By Jan Janas, Pavel Kurasov, A. Laptev, Sergei Naboko, Gunter Stolz

The quantity comprises the complaints of the OTAMP 2006 (Operator idea, research and Mathematical Physics) convention held at Lund college in June 2006. The convention was once dedicated to the tools of study and operator thought in glossy mathematical physics. the subsequent unique classes have been prepared through the convention: Spectral research of Schr?dinger operators; Jacobi and CMV matrices and orthogonal polynomials; Quasi-periodic and random Schr?dinger operators; Quantum graphs.

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Estimates on the diﬀerence between succeeding eigenvalues and Lifshitz tails for random Schr¨ odinger operators. In Stochastic processes – mathematics and 26 T. Antunovi´c and I. , pages 138–151. Springer, Berlin, 1987. [52] W. Kirsch and F. Martinelli. Large deviations and Lifshitz singularity of the integrated density of states of random Hamitonians. Commun. Math. , 89:27–40, 1983. [53] W. Kirsch and B. Metzger. The integrated density of states for random Schr¨odinger operators. In Spectral Theory and Mathematical Physics: A Festschrift in Honor of Barry Simon’s 60th Birthday, volume 76 of Proceedings of Symposia in Pure Mathematics, pages 649–698.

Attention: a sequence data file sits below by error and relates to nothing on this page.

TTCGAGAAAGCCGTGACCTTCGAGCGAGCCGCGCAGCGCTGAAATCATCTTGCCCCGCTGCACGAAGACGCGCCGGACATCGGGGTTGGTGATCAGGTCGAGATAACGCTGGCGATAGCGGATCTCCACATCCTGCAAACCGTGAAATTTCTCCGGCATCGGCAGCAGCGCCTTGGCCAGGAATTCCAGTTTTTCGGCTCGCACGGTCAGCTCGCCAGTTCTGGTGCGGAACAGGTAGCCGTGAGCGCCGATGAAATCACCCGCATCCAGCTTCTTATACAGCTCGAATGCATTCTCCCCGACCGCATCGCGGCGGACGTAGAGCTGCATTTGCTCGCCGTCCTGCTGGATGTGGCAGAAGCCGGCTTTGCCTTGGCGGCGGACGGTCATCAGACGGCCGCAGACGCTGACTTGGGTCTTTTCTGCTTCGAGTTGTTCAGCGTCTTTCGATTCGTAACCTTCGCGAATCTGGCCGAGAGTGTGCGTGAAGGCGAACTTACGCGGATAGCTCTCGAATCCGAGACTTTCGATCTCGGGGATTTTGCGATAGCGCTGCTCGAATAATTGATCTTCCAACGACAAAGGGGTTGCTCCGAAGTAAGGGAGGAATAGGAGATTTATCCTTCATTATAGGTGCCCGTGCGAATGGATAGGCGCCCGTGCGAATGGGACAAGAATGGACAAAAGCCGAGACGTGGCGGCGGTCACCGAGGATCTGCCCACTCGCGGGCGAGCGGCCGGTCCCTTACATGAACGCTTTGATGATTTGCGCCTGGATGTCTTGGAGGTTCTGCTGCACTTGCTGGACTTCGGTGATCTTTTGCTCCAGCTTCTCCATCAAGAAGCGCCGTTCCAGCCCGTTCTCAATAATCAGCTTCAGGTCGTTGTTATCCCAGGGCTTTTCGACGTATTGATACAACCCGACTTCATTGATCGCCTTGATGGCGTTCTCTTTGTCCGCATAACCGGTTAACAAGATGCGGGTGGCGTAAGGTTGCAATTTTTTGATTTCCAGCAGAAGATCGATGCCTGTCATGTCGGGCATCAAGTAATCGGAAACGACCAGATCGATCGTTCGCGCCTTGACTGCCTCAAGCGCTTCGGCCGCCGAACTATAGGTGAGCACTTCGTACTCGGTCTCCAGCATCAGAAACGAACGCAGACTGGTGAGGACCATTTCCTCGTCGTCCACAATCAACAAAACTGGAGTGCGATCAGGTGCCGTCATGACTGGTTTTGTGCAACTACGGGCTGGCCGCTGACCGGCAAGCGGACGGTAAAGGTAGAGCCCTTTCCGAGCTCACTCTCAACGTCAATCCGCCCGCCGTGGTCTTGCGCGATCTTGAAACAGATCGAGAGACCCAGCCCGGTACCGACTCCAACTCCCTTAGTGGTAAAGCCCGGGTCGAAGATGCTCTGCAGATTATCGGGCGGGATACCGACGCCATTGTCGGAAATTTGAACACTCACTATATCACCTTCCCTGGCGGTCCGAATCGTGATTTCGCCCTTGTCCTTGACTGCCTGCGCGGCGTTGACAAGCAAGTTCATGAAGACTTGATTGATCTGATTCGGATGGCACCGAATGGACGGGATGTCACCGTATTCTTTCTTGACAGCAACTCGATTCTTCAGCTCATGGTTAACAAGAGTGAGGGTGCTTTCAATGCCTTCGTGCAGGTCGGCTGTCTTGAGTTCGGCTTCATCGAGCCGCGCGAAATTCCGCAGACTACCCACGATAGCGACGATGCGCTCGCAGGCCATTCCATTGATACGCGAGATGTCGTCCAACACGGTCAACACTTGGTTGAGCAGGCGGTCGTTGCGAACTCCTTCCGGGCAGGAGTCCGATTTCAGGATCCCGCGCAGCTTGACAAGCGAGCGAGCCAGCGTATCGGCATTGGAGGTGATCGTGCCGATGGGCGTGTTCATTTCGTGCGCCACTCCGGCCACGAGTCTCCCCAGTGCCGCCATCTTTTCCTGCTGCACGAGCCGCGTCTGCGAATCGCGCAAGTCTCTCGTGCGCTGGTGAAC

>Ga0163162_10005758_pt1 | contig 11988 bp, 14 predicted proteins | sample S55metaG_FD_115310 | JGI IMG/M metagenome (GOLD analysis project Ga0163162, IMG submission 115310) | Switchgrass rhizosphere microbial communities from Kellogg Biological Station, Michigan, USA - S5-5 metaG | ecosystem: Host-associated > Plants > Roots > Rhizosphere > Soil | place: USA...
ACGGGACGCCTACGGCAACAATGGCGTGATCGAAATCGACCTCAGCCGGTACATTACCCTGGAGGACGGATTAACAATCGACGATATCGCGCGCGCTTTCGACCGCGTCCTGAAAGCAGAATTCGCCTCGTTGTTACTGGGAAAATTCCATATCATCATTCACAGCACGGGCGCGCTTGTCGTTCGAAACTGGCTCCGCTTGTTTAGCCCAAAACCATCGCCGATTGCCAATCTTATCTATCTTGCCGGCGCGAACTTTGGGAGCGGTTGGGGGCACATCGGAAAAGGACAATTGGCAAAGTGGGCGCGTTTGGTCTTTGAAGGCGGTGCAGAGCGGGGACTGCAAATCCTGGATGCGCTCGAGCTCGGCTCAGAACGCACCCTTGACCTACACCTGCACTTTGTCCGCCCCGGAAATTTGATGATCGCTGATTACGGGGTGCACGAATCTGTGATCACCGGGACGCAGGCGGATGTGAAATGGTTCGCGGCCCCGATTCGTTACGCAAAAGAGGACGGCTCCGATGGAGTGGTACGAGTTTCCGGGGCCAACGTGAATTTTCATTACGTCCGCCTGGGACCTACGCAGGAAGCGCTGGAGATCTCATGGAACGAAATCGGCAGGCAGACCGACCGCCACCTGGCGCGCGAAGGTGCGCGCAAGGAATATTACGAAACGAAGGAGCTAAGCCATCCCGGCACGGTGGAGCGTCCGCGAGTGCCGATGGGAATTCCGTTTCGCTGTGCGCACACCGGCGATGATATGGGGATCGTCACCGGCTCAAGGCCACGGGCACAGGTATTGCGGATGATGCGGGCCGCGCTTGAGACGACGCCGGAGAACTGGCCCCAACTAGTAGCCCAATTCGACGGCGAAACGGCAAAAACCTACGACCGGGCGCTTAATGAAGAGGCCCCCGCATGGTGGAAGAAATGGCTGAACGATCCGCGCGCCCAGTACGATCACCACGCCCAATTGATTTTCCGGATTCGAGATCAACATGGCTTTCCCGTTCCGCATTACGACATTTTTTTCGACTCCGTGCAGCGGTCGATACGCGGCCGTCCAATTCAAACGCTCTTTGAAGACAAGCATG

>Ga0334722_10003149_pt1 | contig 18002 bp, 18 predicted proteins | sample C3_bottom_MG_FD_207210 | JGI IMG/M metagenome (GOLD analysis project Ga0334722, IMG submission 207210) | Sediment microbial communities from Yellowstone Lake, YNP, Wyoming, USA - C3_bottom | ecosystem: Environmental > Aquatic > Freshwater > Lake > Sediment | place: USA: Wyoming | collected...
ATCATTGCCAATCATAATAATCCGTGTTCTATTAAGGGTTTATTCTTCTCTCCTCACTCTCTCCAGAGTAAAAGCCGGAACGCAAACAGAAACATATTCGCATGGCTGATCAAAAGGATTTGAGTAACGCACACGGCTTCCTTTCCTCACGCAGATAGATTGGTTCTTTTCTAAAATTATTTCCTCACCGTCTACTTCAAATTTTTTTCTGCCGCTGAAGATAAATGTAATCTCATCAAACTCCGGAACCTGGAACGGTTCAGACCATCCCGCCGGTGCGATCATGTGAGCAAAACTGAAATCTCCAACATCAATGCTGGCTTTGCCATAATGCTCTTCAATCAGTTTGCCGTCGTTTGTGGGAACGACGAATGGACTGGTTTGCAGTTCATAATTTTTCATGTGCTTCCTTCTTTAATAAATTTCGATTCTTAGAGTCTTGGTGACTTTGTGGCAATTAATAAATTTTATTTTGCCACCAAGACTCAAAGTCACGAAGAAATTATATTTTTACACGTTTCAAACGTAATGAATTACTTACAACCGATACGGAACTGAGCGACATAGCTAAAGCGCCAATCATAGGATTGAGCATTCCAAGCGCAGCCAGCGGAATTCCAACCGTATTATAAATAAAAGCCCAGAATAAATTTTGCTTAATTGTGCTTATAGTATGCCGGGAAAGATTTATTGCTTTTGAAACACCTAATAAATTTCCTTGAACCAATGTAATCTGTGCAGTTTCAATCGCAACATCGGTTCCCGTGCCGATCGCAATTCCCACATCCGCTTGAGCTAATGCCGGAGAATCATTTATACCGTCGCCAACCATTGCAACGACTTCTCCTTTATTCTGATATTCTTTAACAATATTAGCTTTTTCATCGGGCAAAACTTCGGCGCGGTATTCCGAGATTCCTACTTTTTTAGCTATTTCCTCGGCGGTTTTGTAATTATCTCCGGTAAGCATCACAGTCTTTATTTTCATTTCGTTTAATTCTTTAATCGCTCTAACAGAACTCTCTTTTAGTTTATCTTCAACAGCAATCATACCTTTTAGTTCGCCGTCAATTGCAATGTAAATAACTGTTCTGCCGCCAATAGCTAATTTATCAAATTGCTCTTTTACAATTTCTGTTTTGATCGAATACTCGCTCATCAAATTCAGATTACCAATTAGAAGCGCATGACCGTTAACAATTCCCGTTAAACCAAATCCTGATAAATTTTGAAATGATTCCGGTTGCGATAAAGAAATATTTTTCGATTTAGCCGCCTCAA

3. The diﬀerential equations If q is an integrable function on T deﬁne Q = diag(q1 , . . , qr ). We will consider the diﬀerential expression y → −y ′′ +Qy and the diﬀerential equation −y ′′ +Qy = λy. Deﬁne D = {y ∈ C : −yj′′ + qj yj ∈ L2 ([0, 1])}. We now deﬁne the operator L : D → L2 (T ) by (Ly)(ǫj (t)) = −yj′′ (t) + qj (t)yj (t). Again, this deﬁnition is independent of the orientation or the labeling of the edges. If y ∈ D satisﬁes Ly = λy we will call it a solution of Ly = λy signifying that both the diﬀerential equations and the interface conditions are satisﬁed.

Sr (λ, t)). A function y satisfying the diﬀerential equations may now be expressed as y = (C(λ, ·), S(λ, ·))ξ for an appropriate ξ ∈ C2r . In particular, the function y = (C(λ, ·), S(λ, ·))ξ satisﬁes the interface conditions (and hence is a solution of Ly = λy) precisely if ξ is in the kernel of the (2r − n0 ) × 2r-matrix J(λ) = I(C(λ, ·), S(λ, ·)). 4. Initial value problems Initial value problems do, in general, not have unique solutions on trees. This causes the main diﬀerences in the treatment of inverse problems on trees when compared to intervals.